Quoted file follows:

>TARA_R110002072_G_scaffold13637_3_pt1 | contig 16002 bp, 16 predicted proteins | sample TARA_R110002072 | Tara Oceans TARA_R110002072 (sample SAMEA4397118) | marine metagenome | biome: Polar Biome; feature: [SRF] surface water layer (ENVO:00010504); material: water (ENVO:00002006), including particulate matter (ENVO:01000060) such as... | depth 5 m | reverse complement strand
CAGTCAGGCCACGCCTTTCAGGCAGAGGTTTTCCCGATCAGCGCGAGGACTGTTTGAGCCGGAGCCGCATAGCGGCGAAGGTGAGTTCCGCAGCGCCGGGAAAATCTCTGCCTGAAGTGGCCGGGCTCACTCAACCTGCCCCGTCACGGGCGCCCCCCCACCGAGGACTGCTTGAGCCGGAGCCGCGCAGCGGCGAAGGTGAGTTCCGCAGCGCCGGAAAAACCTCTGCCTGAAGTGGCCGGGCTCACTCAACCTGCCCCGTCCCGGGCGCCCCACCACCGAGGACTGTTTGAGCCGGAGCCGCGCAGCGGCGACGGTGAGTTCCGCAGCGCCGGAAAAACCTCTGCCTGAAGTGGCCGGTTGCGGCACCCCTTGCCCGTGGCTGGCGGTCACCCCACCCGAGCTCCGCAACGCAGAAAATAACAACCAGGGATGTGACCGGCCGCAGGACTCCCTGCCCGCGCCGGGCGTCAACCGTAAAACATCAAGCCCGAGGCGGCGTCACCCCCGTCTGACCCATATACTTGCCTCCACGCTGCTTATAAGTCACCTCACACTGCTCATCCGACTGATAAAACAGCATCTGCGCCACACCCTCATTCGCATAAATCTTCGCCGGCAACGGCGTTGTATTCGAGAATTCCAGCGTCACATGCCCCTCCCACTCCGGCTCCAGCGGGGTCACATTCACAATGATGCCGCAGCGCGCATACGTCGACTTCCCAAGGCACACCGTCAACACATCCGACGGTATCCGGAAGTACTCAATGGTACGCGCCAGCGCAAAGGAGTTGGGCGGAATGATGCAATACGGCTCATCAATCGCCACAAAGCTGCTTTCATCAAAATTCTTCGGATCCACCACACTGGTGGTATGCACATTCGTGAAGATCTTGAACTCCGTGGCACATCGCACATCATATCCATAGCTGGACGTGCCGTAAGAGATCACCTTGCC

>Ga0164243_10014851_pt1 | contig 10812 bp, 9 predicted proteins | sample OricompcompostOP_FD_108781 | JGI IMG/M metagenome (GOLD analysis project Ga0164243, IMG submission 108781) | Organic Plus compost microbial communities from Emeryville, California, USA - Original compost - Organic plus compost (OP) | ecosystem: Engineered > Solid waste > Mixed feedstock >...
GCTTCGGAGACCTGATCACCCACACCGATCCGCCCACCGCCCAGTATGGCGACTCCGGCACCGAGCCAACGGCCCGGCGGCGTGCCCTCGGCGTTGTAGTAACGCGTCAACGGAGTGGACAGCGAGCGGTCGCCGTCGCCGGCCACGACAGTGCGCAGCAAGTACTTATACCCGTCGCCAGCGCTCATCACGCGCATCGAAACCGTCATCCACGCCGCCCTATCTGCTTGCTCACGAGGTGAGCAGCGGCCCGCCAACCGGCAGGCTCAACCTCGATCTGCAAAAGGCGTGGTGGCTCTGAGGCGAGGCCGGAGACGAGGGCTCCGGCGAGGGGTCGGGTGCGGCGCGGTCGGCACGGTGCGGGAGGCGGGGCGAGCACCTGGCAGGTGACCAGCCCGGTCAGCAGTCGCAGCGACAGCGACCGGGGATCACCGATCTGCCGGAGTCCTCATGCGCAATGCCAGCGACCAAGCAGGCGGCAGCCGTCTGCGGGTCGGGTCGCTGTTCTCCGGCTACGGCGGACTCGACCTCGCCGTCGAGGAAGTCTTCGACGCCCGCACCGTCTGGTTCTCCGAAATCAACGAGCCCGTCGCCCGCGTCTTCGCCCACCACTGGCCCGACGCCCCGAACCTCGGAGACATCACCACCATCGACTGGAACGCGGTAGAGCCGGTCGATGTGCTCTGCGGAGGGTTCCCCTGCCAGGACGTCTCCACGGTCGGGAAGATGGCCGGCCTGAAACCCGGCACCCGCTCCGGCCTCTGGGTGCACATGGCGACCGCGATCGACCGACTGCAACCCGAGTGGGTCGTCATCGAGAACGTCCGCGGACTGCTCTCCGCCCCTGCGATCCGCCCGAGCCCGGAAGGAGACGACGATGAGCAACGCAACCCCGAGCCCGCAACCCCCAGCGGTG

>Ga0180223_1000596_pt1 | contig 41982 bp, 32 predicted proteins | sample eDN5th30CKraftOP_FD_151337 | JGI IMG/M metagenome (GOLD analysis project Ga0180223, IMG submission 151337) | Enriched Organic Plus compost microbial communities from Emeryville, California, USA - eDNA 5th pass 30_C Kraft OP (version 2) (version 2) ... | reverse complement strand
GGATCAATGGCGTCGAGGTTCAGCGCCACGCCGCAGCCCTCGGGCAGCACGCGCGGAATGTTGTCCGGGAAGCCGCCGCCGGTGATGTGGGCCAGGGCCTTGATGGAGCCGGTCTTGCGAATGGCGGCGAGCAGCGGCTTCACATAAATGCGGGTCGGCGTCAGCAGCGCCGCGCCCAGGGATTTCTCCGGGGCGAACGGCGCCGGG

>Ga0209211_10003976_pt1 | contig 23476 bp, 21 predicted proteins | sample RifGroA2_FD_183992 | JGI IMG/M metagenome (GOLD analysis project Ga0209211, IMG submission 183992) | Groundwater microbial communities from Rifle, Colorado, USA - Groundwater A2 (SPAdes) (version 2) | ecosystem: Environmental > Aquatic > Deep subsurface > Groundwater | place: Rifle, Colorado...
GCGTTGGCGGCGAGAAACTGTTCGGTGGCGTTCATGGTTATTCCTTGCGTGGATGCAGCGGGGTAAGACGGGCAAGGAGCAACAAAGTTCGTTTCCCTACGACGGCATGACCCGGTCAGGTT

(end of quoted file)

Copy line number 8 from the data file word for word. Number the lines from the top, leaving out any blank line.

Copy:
GCGTTGGCGGCGAGAAACTGTTCGGTGGCGTTCATGGTTATTCCTTGCGTGGATGCAGCGGGGTAAGACGGGCAAGGAGCAACAAAGTTCGTTTCCCTACGACGGCATGACCCGGTCAGGTT